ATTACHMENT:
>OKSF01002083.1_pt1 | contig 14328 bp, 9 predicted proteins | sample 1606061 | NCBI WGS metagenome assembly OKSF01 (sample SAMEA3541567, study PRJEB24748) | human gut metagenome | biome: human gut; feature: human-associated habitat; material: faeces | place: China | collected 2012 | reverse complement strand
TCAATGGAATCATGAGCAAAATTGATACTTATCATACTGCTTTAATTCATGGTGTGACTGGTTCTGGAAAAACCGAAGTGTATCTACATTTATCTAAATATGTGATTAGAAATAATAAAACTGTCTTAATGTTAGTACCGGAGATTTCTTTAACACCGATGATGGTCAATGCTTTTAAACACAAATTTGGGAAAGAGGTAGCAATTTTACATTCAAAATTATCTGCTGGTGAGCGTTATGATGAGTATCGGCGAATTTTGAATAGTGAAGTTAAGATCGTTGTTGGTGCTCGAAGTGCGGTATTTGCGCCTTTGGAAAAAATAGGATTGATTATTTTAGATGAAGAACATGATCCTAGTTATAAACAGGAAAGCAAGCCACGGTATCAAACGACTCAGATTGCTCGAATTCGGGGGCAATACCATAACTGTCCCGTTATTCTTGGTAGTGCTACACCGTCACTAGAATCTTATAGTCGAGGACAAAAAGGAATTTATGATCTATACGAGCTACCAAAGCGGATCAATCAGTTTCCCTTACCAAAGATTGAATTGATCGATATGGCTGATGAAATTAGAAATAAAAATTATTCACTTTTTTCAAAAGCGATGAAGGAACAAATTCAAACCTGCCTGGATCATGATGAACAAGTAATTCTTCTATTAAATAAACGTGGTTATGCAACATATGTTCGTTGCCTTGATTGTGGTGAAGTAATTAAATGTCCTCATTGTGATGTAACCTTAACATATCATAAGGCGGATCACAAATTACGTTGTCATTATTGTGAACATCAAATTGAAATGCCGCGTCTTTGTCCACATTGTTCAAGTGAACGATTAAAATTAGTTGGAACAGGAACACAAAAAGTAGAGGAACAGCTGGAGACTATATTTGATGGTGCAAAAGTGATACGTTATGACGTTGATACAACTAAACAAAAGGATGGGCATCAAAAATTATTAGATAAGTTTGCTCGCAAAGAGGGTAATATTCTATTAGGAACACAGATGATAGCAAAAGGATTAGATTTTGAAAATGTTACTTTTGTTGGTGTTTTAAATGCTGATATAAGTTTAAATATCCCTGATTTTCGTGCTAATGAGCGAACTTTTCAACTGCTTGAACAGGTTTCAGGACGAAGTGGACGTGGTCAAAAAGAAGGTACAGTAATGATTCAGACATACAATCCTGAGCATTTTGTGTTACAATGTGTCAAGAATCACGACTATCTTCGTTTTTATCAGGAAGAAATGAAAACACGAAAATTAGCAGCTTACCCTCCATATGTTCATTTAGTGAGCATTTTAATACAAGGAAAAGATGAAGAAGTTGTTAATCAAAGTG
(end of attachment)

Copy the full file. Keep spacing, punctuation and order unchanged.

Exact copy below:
>OKSF01002083.1_pt1 | contig 14328 bp, 9 predicted proteins | sample 1606061 | NCBI WGS metagenome assembly OKSF01 (sample SAMEA3541567, study PRJEB24748) | human gut metagenome | biome: human gut; feature: human-associated habitat; material: faeces | place: China | collected 2012 | reverse complement strand
TCAATGGAATCATGAGCAAAATTGATACTTATCATACTGCTTTAATTCATGGTGTGACTGGTTCTGGAAAAACCGAAGTGTATCTACATTTATCTAAATATGTGATTAGAAATAATAAAACTGTCTTAATGTTAGTACCGGAGATTTCTTTAACACCGATGATGGTCAATGCTTTTAAACACAAATTTGGGAAAGAGGTAGCAATTTTACATTCAAAATTATCTGCTGGTGAGCGTTATGATGAGTATCGGCGAATTTTGAATAGTGAAGTTAAGATCGTTGTTGGTGCTCGAAGTGCGGTATTTGCGCCTTTGGAAAAAATAGGATTGATTATTTTAGATGAAGAACATGATCCTAGTTATAAACAGGAAAGCAAGCCACGGTATCAAACGACTCAGATTGCTCGAATTCGGGGGCAATACCATAACTGTCCCGTTATTCTTGGTAGTGCTACACCGTCACTAGAATCTTATAGTCGAGGACAAAAAGGAATTTATGATCTATACGAGCTACCAAAGCGGATCAATCAGTTTCCCTTACCAAAGATTGAATTGATCGATATGGCTGATGAAATTAGAAATAAAAATTATTCACTTTTTTCAAAAGCGATGAAGGAACAAATTCAAACCTGCCTGGATCATGATGAACAAGTAATTCTTCTATTAAATAAACGTGGTTATGCAACATATGTTCGTTGCCTTGATTGTGGTGAAGTAATTAAATGTCCTCATTGTGATGTAACCTTAACATATCATAAGGCGGATCACAAATTACGTTGTCATTATTGTGAACATCAAATTGAAATGCCGCGTCTTTGTCCACATTGTTCAAGTGAACGATTAAAATTAGTTGGAACAGGAACACAAAAAGTAGAGGAACAGCTGGAGACTATATTTGATGGTGCAAAAGTGATACGTTATGACGTTGATACAACTAAACAAAAGGATGGGCATCAAAAATTATTAGATAAGTTTGCTCGCAAAGAGGGTAATATTCTATTAGGAACACAGATGATAGCAAAAGGATTAGATTTTGAAAATGTTACTTTTGTTGGTGTTTTAAATGCTGATATAAGTTTAAATATCCCTGATTTTCGTGCTAATGAGCGAACTTTTCAACTGCTTGAACAGGTTTCAGGACGAAGTGGACGTGGTCAAAAAGAAGGTACAGTAATGATTCAGACATACAATCCTGAGCATTTTGTGTTACAATGTGTCAAGAATCACGACTATCTTCGTTTTTATCAGGAAGAAATGAAAACACGAAAATTAGCAGCTTACCCTCCATATGTTCATTTAGTGAGCATTTTAATACAAGGAAAAGATGAAGAAGTTGTTAATCAAAGTG